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Embattled Keith Vaz quits Commons committee role after 'escort' scandal

Published 06/09/2016

Labour MP Keith Vaz after speaking in the House of Commons
Labour MP Keith Vaz after speaking in the House of Commons

Keith Vaz has quit as head of one of the most influential House of Commons committees after becoming embroiled in a rent boy scandal.

The high profile MP said "those who hold others to account must themselves be accountable" as he announced his resignation.

Mr Vaz had come under increasing pressure following claims that he paid two male escorts he met at a flat he owns near his family home in north London last month.

The 59-year-old Leicester East MP has said he has referred the allegations to his solicitor as he stood down as chairman of the Home Affairs committee.

He said: "It is in the best interest of the Home Affairs Select Committee that its important work can be conducted without any distractions whatsoever. I am genuinely sorry that recent events make it impossible for this to happen if I remain chair.

"I have always been passionate about select committees, having served as either chair or member for half of my time in Parliament. The integrity of the select committee system matters to me. Those who hold others to account, must themselves be accountable."

He insisted he was "immeasurably proud" of the work the committee has carried out over the last nine years, adding that he is "privileged to have been the longest serving chair of this committee".

The announcement came after the Mirror newspaper published new transcripts of a recording of the MP talking with the two escorts, which it said scotched suggestions that he was the victim of a "press sting".

According to the paper, the tape showed Mr Vaz telling one of the men to treat the other as his "bitch" and discussing having sex.

Mr Vaz said the decision to resign and stand aside immediately from the committee's business was "my decision, and mine alone" and "my first consideration has been the effect of recent events on my family".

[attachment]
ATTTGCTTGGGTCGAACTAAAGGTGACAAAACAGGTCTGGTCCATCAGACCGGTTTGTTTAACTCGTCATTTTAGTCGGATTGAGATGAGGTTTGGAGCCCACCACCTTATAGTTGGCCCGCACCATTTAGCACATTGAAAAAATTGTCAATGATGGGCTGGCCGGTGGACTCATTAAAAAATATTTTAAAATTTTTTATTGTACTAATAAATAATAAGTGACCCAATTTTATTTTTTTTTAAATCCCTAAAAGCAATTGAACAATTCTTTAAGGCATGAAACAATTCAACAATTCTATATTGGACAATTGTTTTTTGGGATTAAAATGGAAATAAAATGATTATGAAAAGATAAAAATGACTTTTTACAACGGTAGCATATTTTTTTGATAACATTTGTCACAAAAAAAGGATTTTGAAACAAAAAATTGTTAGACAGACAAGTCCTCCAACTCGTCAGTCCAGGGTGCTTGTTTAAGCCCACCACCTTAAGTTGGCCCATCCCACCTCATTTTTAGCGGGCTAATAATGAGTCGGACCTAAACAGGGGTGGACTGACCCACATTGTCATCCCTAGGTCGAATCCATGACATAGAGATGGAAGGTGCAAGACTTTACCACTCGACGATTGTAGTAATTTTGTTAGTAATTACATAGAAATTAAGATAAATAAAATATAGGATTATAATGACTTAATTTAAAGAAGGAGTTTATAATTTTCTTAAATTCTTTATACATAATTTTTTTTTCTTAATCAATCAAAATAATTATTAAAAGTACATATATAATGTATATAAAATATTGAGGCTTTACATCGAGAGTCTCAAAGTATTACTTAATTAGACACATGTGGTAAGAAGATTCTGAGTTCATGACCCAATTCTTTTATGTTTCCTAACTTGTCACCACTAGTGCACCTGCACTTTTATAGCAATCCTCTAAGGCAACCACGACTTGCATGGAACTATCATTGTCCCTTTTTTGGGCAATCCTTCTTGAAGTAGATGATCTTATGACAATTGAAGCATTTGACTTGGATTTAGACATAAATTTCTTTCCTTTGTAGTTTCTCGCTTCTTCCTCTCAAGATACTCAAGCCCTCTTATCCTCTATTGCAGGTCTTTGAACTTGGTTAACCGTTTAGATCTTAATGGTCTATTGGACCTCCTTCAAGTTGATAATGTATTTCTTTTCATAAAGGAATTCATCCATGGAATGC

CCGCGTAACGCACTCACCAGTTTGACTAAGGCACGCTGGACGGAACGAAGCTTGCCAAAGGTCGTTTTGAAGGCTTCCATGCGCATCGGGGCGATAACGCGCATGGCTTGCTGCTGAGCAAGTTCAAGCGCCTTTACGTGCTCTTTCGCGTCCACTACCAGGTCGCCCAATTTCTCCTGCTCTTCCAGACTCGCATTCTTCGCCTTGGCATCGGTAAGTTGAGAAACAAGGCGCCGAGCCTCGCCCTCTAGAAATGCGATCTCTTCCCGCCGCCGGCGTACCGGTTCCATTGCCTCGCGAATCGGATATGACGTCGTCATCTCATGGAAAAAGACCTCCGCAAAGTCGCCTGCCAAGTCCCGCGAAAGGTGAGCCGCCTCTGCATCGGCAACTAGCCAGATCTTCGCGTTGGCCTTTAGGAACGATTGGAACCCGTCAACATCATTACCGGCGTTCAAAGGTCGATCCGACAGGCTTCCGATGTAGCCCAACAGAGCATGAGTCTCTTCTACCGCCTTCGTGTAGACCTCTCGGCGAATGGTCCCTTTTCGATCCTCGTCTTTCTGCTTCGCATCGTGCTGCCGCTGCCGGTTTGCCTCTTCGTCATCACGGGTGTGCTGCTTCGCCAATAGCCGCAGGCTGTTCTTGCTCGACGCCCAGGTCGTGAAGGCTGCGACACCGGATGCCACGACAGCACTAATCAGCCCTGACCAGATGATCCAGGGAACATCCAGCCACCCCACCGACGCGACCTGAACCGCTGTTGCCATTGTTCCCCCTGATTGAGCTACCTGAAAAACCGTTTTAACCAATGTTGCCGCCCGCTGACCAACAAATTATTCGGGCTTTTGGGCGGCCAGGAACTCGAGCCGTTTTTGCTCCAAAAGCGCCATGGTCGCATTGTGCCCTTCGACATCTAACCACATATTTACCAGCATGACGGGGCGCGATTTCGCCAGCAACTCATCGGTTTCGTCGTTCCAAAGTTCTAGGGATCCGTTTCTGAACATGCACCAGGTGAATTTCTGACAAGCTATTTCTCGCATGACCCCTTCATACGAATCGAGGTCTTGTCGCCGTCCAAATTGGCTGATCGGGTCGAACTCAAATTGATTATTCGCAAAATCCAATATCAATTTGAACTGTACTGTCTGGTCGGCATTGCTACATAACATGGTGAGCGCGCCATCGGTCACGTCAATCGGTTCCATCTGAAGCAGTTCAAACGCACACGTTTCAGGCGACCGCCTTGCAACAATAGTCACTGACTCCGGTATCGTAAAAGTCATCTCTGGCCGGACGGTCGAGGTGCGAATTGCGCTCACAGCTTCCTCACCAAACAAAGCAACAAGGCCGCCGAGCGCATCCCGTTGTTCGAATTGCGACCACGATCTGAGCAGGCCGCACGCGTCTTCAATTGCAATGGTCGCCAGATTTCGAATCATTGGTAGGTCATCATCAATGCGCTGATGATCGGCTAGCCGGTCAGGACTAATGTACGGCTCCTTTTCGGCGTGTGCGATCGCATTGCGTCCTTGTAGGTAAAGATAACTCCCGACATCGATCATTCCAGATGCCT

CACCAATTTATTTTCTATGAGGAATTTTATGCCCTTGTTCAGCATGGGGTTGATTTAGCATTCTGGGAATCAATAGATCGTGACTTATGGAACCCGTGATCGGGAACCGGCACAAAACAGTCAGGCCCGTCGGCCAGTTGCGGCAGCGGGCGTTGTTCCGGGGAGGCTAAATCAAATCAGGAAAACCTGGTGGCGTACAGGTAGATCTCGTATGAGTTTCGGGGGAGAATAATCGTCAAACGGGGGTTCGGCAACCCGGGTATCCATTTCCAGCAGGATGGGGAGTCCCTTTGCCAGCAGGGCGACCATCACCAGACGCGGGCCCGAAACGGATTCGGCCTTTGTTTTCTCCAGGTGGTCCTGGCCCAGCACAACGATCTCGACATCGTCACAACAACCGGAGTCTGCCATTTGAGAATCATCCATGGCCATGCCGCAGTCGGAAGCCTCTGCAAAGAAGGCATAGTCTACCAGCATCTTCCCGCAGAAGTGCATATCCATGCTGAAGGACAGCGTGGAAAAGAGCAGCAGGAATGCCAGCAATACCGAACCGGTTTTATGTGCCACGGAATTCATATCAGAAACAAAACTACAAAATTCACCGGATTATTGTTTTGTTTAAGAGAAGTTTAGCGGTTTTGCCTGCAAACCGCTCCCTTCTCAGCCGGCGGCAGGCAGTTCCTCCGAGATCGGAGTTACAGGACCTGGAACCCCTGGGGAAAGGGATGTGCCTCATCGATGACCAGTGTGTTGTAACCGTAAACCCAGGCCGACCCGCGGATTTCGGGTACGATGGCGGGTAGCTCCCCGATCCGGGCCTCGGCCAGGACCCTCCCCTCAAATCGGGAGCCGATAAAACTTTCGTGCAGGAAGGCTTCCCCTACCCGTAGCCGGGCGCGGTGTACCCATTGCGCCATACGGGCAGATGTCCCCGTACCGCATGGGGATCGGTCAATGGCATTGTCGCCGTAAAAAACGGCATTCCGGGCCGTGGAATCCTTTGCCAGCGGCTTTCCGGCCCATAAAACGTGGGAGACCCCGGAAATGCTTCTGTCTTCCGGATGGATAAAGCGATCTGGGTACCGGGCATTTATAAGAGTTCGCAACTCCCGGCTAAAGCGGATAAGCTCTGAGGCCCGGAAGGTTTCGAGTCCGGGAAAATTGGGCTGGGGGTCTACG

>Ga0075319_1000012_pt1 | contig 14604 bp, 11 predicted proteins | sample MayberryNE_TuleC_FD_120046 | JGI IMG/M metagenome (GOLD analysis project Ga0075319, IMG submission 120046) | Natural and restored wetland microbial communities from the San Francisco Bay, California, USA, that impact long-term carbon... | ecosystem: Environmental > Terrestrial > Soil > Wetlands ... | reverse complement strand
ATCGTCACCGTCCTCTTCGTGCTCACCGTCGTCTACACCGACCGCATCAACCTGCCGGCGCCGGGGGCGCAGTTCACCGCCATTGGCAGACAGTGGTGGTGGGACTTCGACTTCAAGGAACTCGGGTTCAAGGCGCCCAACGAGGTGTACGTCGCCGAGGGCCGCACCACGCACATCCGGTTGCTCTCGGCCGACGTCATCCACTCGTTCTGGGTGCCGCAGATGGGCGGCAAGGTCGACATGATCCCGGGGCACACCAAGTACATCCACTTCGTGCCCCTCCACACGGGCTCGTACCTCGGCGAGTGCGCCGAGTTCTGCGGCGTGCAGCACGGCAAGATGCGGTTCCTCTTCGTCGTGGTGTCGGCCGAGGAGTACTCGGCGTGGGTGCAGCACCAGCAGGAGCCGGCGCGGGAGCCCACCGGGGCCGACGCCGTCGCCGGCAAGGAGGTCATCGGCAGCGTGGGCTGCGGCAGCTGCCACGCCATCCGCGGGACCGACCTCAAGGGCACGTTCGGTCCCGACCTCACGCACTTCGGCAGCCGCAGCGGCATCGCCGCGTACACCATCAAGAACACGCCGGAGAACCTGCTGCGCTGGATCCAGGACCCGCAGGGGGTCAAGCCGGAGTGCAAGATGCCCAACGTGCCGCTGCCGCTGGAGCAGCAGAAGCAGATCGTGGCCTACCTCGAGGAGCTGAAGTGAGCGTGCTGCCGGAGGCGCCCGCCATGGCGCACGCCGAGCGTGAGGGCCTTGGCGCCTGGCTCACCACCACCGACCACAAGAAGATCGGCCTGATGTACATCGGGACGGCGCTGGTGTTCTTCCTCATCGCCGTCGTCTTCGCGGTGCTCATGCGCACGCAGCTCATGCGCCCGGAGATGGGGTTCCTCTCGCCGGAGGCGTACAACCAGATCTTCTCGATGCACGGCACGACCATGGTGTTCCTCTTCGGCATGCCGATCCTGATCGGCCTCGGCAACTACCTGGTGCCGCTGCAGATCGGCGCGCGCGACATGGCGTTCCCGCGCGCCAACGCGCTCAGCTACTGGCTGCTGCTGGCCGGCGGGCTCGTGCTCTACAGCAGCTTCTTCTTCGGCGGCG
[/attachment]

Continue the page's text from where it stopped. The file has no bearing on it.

He had faced claims that the committee's investigations into issues like prostitution or drugs could be undermined if he remained as chairman.

Mr Vaz was reported as saying that he is not intending to leave his post on Labour's National Executive Committee.

Labour leader Jeremy Corbyn said the MP's future on the party's ruling body would be discussed when it meets.

He said: "He's made his decision because he felt that to carry on in the circumstances that he is now involved in would detract from the work of the Home Affairs Committee and so he has made that decision for himself."

Conservative Tim Loughton, who takes over as interim leader of the committee, said Mr Vaz gave a "very frank" account to members about what had happened.

"The committee listened, I think, in sadness to what Keith had to say and with a good deal of respect," he said.

"Keith has clearly acted in the best interests of the Home Affairs Select Committee and the important work that we do.

"With sadness we all accepted that that was the appropriate course of action that he has taken and we also appreciate the many challenges facing him personally and his family."

Asked whether the Prime Minister thought he had done the right thing, Theresa May's official spokeswoman said: "It is a decision for him."

Speaker John Bercow was seen giving Mr Vaz a heartfelt pat on the back during a chat in the Commons.

The pair spoke for a few minutes during a division next to the speaker's chair, with Mr Bercow leaning over to squeeze Mr Vaz's wrist.

The MP will formally hand in his notice as chairman of the Home Affairs Select Committee to Mr Bercow.

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